If I became aware that a person I knew was in a “daily Bible reading” program but was not growing from it, I might write something like this to him.
I pick up that you want and need more than you are getting. Maybe you have the impression that “reading the Bible through” alone will offer you the best-quality picture of things, but I want to encourage you instead to apply your energies to reading and working on understanding single biblical documents. I realize it can feel good to see a “daily Bible reading” project through to the end, but maybe next year you would consider something different.
You could read Galatians first, engaging with the details of its book-level context; then investigate the sharply focused design of Mark; then immerse yourself in the narrative of Genesis or one of the prophets. In Galatians, you would gain new insight into what Paul said to one audience about freedom, and about justification, and about faith. (Is “faith” in Galatians about trust, or about allegiant, faithful living for the Christ, or a combination, or sometimes one and sometimes the other?) What connecting lines can be drawn from the core of Mark (8:22-10:52) to its bookends in chapters 1 and 16? Whether it’s a gospel or a Pauline letter or a work of Hebrew history or prophecy, impressive themes and motifs can become apparent when one remains within a single book for an extended period of time! And Galatians and Mark and Genesis or Zechariah seems like plenty for a year! In slowing down and reading thoroughly, carefully, and investigatively, you will without a doubt end up getting more of the intended message of each unique book.
Although “daily Bible” or lectionary reading plans can offer seemingly good devotional experiences, those kinds of programs might also skew one’s sense of what’s been written. Readers might whiz through and miss much, or they might get beef tips and gems but not a sense of the original cow or diamond mine as a whole. For instance, the meaning of “keep in step with the Spirit” (or any other familiar snippet) can run deeper and richer when taken within its whole literary context. A hand-picked verse might initially impress one as nicely inspiring, and it will have been cheap and easy to pick it, but often, a more expensive reading awaits.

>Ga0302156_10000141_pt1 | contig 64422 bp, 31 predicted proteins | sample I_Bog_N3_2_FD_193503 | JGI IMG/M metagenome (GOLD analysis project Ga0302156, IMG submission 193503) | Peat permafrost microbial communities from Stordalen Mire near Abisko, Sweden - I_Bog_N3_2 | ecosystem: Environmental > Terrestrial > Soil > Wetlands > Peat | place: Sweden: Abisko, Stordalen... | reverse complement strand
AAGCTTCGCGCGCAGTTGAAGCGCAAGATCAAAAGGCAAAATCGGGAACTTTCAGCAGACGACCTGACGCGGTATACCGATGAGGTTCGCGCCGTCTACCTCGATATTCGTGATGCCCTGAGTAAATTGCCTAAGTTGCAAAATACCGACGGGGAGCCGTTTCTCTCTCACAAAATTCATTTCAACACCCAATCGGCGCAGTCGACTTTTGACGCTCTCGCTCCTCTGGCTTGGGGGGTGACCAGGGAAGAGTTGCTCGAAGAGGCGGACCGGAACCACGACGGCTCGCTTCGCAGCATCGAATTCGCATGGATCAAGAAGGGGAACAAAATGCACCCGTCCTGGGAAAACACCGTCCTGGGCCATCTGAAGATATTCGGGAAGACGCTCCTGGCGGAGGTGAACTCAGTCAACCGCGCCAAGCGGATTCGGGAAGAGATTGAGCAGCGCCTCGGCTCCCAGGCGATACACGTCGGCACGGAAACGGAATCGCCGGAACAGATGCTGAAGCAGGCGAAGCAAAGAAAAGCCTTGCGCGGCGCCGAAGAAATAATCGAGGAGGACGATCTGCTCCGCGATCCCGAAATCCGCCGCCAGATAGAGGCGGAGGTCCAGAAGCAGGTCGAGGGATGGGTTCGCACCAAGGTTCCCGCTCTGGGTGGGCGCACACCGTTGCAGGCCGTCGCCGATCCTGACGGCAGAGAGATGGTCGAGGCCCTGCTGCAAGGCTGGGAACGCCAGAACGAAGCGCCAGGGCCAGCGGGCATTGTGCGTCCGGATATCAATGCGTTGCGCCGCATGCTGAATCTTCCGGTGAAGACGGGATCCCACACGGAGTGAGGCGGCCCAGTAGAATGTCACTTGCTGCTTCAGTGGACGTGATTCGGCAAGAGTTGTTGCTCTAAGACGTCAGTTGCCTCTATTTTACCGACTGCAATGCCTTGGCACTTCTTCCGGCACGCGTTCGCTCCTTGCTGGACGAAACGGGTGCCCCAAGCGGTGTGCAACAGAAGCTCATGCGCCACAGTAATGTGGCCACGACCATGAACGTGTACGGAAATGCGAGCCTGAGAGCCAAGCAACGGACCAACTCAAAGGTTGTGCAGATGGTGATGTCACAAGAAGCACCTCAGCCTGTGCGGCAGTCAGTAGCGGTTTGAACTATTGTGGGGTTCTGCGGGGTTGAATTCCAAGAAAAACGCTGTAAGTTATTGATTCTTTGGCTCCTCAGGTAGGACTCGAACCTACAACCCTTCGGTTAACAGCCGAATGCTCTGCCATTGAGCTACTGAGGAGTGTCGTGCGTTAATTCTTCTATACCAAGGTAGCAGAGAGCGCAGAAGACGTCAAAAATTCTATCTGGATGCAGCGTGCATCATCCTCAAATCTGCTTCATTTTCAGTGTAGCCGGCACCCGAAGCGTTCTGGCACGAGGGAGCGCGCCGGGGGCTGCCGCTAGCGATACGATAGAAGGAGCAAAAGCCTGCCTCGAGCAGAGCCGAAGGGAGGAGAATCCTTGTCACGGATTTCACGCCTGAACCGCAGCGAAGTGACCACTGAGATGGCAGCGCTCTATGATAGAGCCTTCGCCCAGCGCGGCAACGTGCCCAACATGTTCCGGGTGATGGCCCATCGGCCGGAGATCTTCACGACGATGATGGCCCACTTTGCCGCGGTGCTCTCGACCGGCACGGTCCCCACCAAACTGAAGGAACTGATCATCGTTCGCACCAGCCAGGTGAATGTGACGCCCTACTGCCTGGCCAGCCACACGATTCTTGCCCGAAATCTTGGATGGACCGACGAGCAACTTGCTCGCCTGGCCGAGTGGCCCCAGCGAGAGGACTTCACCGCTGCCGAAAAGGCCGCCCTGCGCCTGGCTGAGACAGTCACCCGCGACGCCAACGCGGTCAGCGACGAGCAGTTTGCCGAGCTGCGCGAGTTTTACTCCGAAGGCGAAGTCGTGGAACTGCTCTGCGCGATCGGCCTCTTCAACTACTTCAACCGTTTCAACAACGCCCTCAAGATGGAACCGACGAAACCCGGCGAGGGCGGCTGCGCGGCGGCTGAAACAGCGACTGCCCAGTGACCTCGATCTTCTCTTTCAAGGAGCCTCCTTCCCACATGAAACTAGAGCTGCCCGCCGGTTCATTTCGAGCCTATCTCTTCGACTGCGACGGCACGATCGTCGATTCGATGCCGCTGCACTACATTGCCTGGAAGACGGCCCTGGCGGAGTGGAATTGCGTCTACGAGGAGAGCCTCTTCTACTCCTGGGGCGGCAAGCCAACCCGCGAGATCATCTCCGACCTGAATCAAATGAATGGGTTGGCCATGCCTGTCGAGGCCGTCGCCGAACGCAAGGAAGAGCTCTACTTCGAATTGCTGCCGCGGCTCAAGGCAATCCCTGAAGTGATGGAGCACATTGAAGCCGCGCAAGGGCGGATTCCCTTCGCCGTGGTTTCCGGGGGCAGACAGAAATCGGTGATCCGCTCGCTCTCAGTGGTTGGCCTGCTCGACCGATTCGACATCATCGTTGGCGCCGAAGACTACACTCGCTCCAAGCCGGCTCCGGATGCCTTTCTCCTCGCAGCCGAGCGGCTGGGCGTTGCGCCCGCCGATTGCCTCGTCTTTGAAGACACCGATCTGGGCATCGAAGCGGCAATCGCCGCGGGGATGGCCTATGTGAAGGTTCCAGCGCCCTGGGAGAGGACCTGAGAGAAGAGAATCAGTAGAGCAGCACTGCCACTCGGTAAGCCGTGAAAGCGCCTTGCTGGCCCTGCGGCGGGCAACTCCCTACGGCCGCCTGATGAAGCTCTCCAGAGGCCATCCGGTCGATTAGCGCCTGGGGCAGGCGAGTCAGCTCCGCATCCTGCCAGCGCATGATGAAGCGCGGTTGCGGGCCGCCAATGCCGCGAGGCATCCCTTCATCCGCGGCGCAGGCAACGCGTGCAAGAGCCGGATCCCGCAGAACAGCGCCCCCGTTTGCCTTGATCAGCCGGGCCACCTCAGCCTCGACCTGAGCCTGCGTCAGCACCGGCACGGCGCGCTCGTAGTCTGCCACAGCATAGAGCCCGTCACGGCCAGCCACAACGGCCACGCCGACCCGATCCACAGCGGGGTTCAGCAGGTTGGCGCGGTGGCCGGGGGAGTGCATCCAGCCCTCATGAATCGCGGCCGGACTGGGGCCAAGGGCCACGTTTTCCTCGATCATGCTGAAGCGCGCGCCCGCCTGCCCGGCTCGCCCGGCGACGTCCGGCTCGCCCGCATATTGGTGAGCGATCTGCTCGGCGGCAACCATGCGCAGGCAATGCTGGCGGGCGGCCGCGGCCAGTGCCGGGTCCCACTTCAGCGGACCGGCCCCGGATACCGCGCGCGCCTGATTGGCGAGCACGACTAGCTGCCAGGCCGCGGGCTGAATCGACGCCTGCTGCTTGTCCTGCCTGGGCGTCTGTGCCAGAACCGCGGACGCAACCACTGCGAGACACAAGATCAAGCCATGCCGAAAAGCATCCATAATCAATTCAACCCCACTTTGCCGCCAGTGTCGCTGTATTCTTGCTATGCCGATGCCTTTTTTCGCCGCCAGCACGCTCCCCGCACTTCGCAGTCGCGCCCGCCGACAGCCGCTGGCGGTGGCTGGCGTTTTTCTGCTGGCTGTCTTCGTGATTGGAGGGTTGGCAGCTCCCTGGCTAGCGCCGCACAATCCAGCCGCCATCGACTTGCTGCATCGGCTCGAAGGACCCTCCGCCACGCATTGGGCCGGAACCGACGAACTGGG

Are beef tips tasty? Yes, but you might find out they actually came from elk or bison, and that changes the perception and cost!
Is a gemstone valuable in itself, quite apart from the mine from which it came? Yes, but if one encounters an unknown gem, he might think it was a diamond when it was really cubic zirconia. Moreover, he might not even notice the gold and silver around the zirconia!
Perhaps even more to the point, the perceived value of an isolated thing—whether meat, a diamond, or a Bible verses—can be arbitrary. This is especially the case, it seems to me, when the valuation has been based on forces outside the thing itself, e.g., the economy of the jewelry trade or a given theological dogma.
An individual reader’s biases morph into a lens through which he reads and interprets, coloring his or her perceptions considerably. He might not only exaggerate or underestimate the value of a thing; he might not see it at all or might imagine elements that aren’t even present. This can also happen when one does abide in deep study of a single document, but it’s less likely that one will stray from the original intent of the author/document if one is swimming in the waters of that one document.
All this matters a lot to me, and I know it does to you, too, so I want to take care to say communicate as well as I can—and also give you time to digest it. I’ll write more in a couple days.